Australian stocks lagged Wednesday as gains in commodity names was largely offset by declines in health care and REITs. The S&P/ASX 200 rose 0.2% to 5950.3 after having fallen in 4 of the prior 6 days. The energy sector climbed 1.2% on oil’s 2% jump Tuesday. But health care fell 0.6% and REITs shed 0.5% ahead of the Fed’s likely latest rate hike on Wednesday. Hearing-aid firm Cochlear shed 1.8%.
U.S. stocks maintained their gains Wednesday after the Federal Reserve aised interest rates and reiterated plans for two more increases this year.
The Dow Jones Industrial Average added 0.5%. The S&P 500 climbed 0.3%, while the Nasdaq Composite was up less than 0.1%. Ahead of the announcement, all three indexes swung between small gains and losses for the second straight session following sharp declines to start the week.
Unease over a pickup in inflation leading to a quicker-than-anticipated pace of rate increases contributed to last month’s stock-market correction. Some investors had feared the Fed would raise rates four times in 2018, but the central bank reiterated Wednesday plans for three total this year. Still, more officials now think four increases might be necessary, and the Fed also marked up slightly the estimate of interest rates it expects to prevail over the long run.
Some investors worry that higher borrowing costs will slow corporate activity and push up Treasury yields, making stocks less attractive. Wednesday’s Fed statement could comfort some analysts for now who wanted to see the central bank stay on a gradual path.
Gold prices extended gains in aftermarket trading Wednesday, after the Federal Reserve took a less hawkish view on monetary policy than some traders were expecting. Gold for April delivery was recently up 1.6% in electronic trading, after closing up 0.7% in regular trading.
Fed officials said they would increase their benchmark federal-funds rate to a range between 1.5% and 1.75% and penciled in a total of three rate increases for this year, one less than some market participants were positioned for.
Oil futures climbed to settle at their highest level since early February, buoyed by an unexpected weekly decline in U.S. crude stockpiles, as well as ongoing geopolitical risks to global production. May West Texas Intermediate crude rose $1.63, or 2.6%, to settle at $65.17 a barrel on the New York Mercantile Exchange. That was the highest settlement since Feb. 2, according to FactSet data. Brent crude for May delivery gained $2.05 per barrel, or 3%, to $69.47.
The U.S. dollar extended declines after the Federal Reserve meeting.
The WSJ Dollar Index, which measures the currency against a basket of 16 others, declined 0.4% to 83.78.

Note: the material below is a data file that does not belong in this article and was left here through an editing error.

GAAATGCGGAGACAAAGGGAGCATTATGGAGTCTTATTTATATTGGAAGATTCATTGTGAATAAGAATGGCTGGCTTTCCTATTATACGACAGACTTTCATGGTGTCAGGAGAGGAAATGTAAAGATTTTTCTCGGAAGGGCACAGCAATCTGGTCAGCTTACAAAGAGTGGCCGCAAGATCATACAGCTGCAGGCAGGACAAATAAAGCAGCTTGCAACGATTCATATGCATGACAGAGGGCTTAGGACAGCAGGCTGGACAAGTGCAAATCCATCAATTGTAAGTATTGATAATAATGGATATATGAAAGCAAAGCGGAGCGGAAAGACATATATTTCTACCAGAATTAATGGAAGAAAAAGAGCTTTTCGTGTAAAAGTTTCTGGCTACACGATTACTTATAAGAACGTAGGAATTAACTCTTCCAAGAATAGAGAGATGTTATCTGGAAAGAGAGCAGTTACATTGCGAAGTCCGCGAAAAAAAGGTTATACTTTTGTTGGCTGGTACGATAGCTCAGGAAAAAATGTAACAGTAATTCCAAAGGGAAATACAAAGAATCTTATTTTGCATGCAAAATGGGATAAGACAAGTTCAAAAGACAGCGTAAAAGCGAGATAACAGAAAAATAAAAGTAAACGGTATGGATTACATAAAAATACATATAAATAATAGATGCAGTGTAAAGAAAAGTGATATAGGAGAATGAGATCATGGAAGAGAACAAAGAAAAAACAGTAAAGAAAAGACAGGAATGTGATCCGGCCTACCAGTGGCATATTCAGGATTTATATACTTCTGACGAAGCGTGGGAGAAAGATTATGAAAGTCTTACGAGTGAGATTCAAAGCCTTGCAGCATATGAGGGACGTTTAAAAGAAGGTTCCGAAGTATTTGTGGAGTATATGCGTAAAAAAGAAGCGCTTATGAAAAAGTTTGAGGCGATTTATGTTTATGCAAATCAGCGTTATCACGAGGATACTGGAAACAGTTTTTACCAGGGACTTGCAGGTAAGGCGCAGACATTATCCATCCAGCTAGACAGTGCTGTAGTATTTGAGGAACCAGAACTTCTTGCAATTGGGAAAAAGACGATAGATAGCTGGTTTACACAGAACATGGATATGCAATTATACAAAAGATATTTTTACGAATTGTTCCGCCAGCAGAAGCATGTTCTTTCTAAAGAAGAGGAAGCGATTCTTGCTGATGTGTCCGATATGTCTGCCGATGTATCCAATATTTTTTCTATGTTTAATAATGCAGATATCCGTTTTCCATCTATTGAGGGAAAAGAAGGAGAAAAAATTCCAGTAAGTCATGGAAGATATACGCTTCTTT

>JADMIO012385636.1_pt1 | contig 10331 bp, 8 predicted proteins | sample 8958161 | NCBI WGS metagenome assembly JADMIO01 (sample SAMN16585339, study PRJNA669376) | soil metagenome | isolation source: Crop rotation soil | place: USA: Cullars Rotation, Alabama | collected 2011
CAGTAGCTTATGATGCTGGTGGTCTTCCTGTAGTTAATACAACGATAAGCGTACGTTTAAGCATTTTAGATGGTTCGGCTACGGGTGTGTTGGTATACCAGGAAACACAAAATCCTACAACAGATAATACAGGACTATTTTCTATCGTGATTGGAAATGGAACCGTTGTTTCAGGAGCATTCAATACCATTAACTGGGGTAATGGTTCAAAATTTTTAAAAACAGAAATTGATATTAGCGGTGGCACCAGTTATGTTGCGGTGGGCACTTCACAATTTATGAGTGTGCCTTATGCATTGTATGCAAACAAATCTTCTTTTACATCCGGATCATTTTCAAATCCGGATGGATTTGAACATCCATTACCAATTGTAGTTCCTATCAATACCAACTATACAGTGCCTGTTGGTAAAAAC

The Fed is widely expected to raise interest rates Wednesday for the fifth time since December 2016. Investors are also looking ahead to the central bank’s forecasts on the path of growth and the pace of future interest-rate increases.
Tighter monetary policy often attracts investors to a currency by offering higher rates of return. The dollar has weakened against the euro and yen to start the year as the economic outlook for the Europe and Japan has been surprisingly strong, suggesting that the European Central Bank and the Bank of Japan could end their extraordinary monetary
The dollar was also pushed broadly lower by concerns that an increase in trade barriers may hurt growth. President Donald Trump’s administration plans to release on Thursday a package of proposed punitive measures aimed at China that include tariffs on imports worth at least $30 billion. Tariffs are bound to cause China to retaliate, said Clement Leung, Hong Kong’s representative in the U.S.
The dollar fell against both the Canadian dollar and the Mexican peso after a report by the Toronto Globe and Mail that the U.S. is dropping a contentious demand to boost the amount of U.S. and North American parts needed for a car to be exempt from tariffs under the North American Free Trade Agreement.
European shares fell 0.16%, or 0.61 points, to 374.96 as the dollar fell against the euro and sterling on nervousness about the timing of U.S. interest rate hikes in 2018.
Germany’s Dax fell 0.01% and France’s CAC-40 dropped 0.3%. Kingfisher was the biggest faller in the Stoxx Europe 600, down 10.5% after reporting a fourth-quarter slowdown in its U.K. business and an uncertain outlook.
Belgian postal operator Bpost ticked up 3.8% after a reported upgrade to buy from hold by Mainfirst Bank.
There was placid trading in Asia on Wednesday, where early gains softened amid muted trading volumes thanks to the Japanese public holiday.
Hong Kong’s Hang Seng Index reversed its morning climb and was last down 0.4%. China’s Shanghai Composite Index was down 0.3% and Shenzhen’s tech-heavy composite index was down 0.7%.
Indexes in Indonesia and India rose by 1% and 0.7%, respectively.